“My research is mostly systematic, phylogenetic and taxonomic. In other words, I study the relationships of plants - to find out how to classify, identify and name them.
“Among the Australian daisies, the ones I find most fascinating are the tiny ephemerals from the arid zone - especially because many of them are so bizarre-looking.
“Plants like these are what is so special about the Australian daisy.”
Since arriving in Australia, Alexander has also developed an interest in sampling biases in biological collections and how they may impact the use of specimen collection data in research.
Before moving to Australia, Alexander obtained his degree in Biology from the University of Göttingen in 2002 and his doctorate from the same university in 2005. He commenced working at the CSIRO in 2010.
The Australian National Botanic Gardens is looking forward to a fun-packed program of summer events set to put smiles on everyone's faces.
The Gardens and The Central by Goodwin are thrilled to present our ever-popular month-long 2015 Summer Sounds with The Central, featuring some of the best band talent in the nation's capital.
"We've got a terrific entertainment line-up this January with everything from jazz, swing, big band, Latin American, country, rockabilly, popular and even hip hop - all sure to get everyone on their feet and dancing," the Gardens' General Manager, Peter Byron said.
"The Eucalypt Lawn is a wonderful setting for the concerts. Nowhere else in Canberra can people relax and enjoy talented local musicians surrounded by natural beauty. Concert-goers can enjoy several dinner options on site, or bring along a picnic. The concerts will start at 5.30 pm and conclude at 7.30 pm every Saturday and Sunday night throughout January, with an extended Australia Day concert from 5.30 to 8.30pm on Sunday 25 January. "
The 2015 Summer Sounds with The Central follows on from Sunset Cinema, a six-week outdoor film program featuring latest releases, classic and arthouse films, currently running at the Gardens.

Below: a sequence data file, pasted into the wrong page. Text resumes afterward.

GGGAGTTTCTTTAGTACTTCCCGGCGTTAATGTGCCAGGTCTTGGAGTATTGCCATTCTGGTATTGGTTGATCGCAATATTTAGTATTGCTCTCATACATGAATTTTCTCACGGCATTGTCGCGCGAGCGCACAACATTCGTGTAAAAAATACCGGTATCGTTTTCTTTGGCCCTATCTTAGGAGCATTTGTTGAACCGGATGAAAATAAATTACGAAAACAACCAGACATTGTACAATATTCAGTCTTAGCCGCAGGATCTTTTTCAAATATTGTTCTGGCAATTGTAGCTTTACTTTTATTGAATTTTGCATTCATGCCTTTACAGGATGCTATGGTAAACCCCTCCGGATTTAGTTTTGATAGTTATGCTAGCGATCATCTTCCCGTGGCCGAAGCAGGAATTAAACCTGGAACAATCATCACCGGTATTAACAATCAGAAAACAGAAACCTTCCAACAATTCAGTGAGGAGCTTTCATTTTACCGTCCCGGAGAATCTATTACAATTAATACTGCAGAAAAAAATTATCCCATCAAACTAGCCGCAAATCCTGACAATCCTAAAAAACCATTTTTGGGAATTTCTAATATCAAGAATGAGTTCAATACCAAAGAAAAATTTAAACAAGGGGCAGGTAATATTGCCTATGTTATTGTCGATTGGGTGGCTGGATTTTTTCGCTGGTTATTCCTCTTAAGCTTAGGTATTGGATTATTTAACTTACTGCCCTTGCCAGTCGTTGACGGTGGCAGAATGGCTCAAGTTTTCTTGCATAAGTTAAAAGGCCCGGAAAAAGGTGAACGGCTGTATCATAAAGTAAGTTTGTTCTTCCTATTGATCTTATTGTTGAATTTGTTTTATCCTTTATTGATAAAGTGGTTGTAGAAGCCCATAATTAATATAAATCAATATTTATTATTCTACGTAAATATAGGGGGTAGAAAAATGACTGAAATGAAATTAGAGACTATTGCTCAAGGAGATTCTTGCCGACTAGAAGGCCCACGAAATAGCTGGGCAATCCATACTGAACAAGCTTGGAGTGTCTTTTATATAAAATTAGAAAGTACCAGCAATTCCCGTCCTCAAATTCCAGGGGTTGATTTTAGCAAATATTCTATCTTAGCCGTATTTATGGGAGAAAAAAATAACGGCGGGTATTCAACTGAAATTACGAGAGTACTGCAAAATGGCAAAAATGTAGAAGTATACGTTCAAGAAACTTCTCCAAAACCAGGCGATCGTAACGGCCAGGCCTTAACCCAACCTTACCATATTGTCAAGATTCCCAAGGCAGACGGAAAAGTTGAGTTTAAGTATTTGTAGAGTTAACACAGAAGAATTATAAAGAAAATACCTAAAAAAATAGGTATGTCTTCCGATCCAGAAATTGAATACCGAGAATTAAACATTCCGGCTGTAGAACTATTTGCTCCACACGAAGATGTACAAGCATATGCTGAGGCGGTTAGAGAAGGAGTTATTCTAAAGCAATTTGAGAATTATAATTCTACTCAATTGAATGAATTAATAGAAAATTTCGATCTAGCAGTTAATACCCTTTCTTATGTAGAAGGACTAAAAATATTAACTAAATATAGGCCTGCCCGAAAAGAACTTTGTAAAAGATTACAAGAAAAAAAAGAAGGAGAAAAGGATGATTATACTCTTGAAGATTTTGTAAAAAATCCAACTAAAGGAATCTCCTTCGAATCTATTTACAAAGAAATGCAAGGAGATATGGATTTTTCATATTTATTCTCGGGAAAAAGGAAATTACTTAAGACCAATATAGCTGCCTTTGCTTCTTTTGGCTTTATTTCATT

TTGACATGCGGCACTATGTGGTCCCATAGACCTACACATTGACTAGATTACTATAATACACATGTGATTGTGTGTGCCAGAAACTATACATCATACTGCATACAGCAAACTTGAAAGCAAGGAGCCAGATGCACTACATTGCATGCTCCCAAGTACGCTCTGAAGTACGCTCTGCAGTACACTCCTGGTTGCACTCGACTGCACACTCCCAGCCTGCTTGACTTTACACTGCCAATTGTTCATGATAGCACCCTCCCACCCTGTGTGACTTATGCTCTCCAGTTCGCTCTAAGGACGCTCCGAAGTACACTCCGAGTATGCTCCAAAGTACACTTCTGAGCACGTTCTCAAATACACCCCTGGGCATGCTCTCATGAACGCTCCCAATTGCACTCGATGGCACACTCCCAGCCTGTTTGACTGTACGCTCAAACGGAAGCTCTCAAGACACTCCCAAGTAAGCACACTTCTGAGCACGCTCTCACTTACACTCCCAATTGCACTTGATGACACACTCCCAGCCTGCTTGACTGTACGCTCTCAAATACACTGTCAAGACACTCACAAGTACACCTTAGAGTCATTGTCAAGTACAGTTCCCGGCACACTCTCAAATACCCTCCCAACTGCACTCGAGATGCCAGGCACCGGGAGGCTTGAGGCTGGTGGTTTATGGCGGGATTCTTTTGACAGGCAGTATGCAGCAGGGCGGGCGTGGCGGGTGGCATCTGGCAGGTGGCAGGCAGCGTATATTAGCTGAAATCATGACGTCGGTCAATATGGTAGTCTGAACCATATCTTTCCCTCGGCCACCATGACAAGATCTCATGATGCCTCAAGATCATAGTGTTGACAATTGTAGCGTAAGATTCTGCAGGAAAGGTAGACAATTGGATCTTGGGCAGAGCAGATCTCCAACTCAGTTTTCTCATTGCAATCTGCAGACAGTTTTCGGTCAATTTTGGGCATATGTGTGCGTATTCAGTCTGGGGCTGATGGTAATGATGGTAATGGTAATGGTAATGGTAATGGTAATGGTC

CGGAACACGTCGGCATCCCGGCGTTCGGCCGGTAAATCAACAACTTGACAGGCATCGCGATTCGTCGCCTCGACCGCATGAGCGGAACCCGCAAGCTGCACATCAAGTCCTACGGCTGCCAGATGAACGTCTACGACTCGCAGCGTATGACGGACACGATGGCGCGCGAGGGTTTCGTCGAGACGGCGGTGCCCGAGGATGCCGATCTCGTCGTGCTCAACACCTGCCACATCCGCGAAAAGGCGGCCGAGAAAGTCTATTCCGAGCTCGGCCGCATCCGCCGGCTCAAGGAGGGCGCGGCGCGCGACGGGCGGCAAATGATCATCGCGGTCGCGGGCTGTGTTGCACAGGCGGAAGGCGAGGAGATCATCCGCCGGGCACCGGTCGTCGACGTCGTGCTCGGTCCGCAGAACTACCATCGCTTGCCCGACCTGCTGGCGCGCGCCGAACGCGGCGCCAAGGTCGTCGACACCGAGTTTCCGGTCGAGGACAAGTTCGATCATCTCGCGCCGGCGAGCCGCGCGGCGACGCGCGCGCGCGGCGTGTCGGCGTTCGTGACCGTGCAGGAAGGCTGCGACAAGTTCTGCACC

"Our audiences keep coming back for more of this unique outdoor movie-going experience," Peter said.
"Sunset Cinema continues each Wednesday, Thursday, Friday and Saturday evening until 20 December.
"Our popular Delicious afterDARK tours are back with a new menu and fine wines. It's a perfect way to spend a warm summer evening in the Gardens, every Friday from 9 January to 27 March. For the kids, there's the Snakes Alive! reptile exhibition presented by the Canberra Herpetological Association opens in the Gardens from 12 to 18 January."
COMMBANK FLIX IN THE STIX returns to the Australian National Botanic Gardens on Saturday January 31, 2015 bringing you a cultural event quite unlike any other. The event features award winning international short films, combined with live music from ARIA award winning artists, My Friend the Chocolate Cake and comedy sensation TRIPOD.
For further information on the Gardens' summer events visit: www.anbg.gov.au/gardens/whatson/index.html
It’s heating up and if you’re looking at how to best care for your garden this summer, Gardens Horticultural Rosella Hampshire may have some advice for you.
Having worked at the Gardens for 7 year, Rosella has come to appreciate every space in the Gardens in different ways.
“All parts of the Gardens has its unique senses – whether it be recreational, aesthetic, contemplative or meditative because of the plants that surrounds it.
“And with the weather heating up, we want to make sure that the plants are taken good care of.
“In dry periods, deep watering once a week is very important. Try leaving a sprinkler or dripper on for 20-30mins, or possibly more (depending on the soil profile). But on top of this, learning to observe the plants and recognising their individual needs will really help to ensure they don’t suffer (and die) over the hot summer.
“If you’re trying to keep vegetables or annuals alive over summer, make sure you water them regularly.”